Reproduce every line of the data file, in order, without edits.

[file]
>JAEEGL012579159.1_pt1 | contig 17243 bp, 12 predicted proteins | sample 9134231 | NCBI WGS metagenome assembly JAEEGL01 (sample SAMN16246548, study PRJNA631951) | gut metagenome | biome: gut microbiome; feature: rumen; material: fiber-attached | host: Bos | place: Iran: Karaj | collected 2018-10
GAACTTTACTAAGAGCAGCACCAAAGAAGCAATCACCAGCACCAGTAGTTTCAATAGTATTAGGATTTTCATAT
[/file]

>JAEEGL012579159.1_pt1 | contig 17243 bp, 12 predicted proteins | sample 9134231 | NCBI WGS metagenome assembly JAEEGL01 (sample SAMN16246548, study PRJNA631951) | gut metagenome | biome: gut microbiome; feature: rumen; material: fiber-attached | host: Bos | place: Iran: Karaj | collected 2018-10
GAACTTTACTAAGAGCAGCACCAAAGAAGCAATCACCAGCACCAGTAGTTTCAATAGTATTAGGATTTTCATAT